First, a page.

Moscow, Blue Blouse Troupe
Moscow, Blue Blouse Troupe
Blue Blouse Troupe
Name’s existence
1923 - early 1930s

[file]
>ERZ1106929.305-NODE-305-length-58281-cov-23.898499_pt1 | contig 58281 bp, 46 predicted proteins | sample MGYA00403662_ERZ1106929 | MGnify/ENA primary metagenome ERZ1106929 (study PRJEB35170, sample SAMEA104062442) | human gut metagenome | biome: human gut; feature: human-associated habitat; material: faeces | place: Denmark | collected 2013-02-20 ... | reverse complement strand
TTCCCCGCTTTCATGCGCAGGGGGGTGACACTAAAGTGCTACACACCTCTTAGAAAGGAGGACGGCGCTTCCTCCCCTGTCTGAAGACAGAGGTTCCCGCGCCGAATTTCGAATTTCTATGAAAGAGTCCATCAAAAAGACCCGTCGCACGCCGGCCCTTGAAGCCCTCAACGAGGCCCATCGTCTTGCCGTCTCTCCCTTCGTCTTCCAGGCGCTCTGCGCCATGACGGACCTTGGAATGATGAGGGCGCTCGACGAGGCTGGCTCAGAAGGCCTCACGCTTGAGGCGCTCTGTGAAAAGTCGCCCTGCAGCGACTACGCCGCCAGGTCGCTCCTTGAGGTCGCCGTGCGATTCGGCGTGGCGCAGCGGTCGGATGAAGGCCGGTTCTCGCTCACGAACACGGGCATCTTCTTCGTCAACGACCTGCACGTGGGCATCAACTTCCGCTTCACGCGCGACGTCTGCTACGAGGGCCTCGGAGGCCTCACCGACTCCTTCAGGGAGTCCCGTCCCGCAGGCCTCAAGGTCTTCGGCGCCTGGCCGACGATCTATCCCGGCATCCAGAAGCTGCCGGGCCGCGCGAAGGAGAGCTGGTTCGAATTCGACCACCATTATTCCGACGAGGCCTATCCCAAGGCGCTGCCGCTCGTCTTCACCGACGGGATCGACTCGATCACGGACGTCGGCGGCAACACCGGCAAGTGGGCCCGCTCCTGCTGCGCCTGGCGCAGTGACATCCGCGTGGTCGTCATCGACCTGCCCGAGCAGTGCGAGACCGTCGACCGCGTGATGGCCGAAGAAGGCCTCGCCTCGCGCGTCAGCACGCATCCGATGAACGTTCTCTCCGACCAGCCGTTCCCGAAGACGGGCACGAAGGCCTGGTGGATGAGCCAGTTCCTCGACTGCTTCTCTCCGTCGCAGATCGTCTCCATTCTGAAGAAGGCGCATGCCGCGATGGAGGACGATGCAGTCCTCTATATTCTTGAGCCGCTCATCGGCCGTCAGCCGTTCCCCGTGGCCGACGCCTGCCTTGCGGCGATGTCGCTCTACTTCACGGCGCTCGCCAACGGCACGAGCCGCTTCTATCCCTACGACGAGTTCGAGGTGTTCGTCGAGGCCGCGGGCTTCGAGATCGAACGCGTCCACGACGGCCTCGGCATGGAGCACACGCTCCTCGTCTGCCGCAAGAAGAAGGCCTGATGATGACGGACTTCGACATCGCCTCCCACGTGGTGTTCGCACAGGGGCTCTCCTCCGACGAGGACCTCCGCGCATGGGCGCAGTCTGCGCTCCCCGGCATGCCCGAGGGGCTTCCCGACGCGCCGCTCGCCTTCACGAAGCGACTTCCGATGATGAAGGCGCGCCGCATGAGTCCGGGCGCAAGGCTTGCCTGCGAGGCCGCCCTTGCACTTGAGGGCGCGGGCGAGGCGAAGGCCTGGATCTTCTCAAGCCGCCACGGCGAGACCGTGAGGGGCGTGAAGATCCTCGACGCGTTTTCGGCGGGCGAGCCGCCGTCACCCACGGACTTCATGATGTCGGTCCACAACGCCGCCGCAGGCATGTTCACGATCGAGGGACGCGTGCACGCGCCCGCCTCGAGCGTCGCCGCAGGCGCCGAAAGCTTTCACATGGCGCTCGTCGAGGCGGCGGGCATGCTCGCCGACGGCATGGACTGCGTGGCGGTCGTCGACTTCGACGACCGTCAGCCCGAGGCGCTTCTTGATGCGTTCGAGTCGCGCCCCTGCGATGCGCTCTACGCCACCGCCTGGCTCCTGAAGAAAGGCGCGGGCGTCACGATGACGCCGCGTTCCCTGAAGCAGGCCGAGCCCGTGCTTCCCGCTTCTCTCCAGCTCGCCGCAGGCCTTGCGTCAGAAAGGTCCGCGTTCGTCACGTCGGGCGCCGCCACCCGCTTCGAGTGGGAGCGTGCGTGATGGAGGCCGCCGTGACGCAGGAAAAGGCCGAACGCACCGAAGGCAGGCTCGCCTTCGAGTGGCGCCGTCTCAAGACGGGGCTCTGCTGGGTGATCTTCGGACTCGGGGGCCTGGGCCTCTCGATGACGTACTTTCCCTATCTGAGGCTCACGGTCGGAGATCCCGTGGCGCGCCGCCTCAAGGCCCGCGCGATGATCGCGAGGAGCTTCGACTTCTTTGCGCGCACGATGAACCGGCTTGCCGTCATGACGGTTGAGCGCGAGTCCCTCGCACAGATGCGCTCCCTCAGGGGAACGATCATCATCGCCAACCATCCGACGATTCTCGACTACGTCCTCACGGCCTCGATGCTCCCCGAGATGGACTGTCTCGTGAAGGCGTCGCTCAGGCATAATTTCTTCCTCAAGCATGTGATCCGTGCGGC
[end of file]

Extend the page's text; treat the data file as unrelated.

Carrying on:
The Blue Blouse is an agitational theatre of small forms, existed from 1923 to the early 1930s. The actors often used worker's uniforms to highlight their belonging to the working class, hence the name. The first theatre group was created at the Moscow Institute of Journalism. It evolved from a ‘living newspaper’ circle where amateur actors read newspapers aloud. The journalist Boris Yuzhanin became the initiator of the movement. One of the key features of this theatre were the topicality of texts, acting, and scenography. The other feature was mobility: performances could happen at a factory, conference, or pub. The aim was to impress busy people with little time and theatrical means, and to avoid them getting bored from sheer agitation. The repertoire combined pathos and humor, political and social topics. The program included declamation, songs, dances, and acrobatics. Hundreds of such collectives appeared all over the country. The Blue Blouse troupes gave propagandist performances at clubs and factories, cities and villages across the country. The movement had its hymn; there was published a periodical of the same name, containing a repertoire and other useful materials. The collectives laid a basis for many professional theatres and gave impetus to the search for new theatrical forms. Many Soviet writers, composers, actors, directors, and artists started their careers in this movement. Our museum holds items mostly related to the Moscow Blue Blouse Troupe. There are photos and negatives, playbills and programmes, sketches of costumes and scenery, and also a newsreel.